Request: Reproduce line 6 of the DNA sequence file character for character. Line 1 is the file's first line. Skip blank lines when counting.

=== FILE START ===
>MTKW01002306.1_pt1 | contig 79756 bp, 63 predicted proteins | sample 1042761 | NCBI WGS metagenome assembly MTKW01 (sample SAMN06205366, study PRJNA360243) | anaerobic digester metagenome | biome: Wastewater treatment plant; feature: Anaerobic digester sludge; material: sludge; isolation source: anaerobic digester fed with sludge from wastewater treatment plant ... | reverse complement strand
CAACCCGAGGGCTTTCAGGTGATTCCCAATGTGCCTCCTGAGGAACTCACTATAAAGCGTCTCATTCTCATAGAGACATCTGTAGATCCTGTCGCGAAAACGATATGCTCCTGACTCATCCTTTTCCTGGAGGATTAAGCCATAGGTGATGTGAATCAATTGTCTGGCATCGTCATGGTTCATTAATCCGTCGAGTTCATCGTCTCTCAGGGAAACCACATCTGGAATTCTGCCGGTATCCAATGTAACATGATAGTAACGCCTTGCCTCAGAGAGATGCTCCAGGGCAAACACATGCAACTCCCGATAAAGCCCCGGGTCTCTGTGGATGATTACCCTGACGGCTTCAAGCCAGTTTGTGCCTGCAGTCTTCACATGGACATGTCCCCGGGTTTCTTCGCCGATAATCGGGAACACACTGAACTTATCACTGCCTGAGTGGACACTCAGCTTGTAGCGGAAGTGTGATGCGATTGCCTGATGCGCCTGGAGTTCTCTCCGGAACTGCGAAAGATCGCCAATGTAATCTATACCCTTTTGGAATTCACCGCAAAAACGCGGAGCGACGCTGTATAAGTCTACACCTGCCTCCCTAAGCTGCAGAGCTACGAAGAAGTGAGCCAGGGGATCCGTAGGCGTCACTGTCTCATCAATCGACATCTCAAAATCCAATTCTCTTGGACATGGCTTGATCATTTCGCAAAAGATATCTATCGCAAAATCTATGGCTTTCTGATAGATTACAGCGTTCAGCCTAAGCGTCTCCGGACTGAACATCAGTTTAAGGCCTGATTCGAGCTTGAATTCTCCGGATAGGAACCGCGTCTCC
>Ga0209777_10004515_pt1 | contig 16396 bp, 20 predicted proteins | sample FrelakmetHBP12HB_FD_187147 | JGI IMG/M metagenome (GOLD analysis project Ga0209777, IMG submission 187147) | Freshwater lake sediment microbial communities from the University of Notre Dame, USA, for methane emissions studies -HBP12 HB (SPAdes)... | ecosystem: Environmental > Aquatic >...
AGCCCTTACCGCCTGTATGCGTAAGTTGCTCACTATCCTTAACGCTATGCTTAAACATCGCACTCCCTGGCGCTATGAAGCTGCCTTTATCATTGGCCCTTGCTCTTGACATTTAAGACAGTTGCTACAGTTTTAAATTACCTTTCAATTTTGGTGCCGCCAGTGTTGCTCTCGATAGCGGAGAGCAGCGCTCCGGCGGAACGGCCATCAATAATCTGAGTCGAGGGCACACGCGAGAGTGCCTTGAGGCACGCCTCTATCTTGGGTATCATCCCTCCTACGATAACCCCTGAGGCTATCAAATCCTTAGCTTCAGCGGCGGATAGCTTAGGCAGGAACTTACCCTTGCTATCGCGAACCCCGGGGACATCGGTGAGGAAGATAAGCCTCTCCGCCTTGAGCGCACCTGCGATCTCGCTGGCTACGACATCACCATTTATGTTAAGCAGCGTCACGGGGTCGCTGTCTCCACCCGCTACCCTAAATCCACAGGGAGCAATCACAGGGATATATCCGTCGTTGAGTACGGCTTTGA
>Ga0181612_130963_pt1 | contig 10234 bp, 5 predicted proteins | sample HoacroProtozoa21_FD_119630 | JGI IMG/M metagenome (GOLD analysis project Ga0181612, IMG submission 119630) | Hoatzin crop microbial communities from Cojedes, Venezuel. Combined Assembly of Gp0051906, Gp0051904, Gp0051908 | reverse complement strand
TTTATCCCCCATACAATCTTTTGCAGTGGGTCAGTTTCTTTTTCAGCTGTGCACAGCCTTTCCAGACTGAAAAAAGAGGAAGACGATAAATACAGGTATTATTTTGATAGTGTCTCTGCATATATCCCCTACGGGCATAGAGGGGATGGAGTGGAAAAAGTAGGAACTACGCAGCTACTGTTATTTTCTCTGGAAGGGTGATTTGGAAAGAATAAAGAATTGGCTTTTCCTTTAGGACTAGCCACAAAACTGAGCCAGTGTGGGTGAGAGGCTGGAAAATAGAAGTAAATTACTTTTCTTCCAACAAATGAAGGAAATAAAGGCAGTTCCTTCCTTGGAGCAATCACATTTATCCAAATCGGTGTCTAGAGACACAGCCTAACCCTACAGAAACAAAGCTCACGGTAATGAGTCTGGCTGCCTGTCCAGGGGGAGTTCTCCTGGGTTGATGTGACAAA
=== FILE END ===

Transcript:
TTTATCCCCCATACAATCTTTTGCAGTGGGTCAGTTTCTTTTTCAGCTGTGCACAGCCTTTCCAGACTGAAAAAAGAGGAAGACGATAAATACAGGTATTATTTTGATAGTGTCTCTGCATATATCCCCTACGGGCATAGAGGGGATGGAGTGGAAAAAGTAGGAACTACGCAGCTACTGTTATTTTCTCTGGAAGGGTGATTTGGAAAGAATAAAGAATTGGCTTTTCCTTTAGGACTAGCCACAAAACTGAGCCAGTGTGGGTGAGAGGCTGGAAAATAGAAGTAAATTACTTTTCTTCCAACAAATGAAGGAAATAAAGGCAGTTCCTTCCTTGGAGCAATCACATTTATCCAAATCGGTGTCTAGAGACACAGCCTAACCCTACAGAAACAAAGCTCACGGTAATGAGTCTGGCTGCCTGTCCAGGGGGAGTTCTCCTGGGTTGATGTGACAAA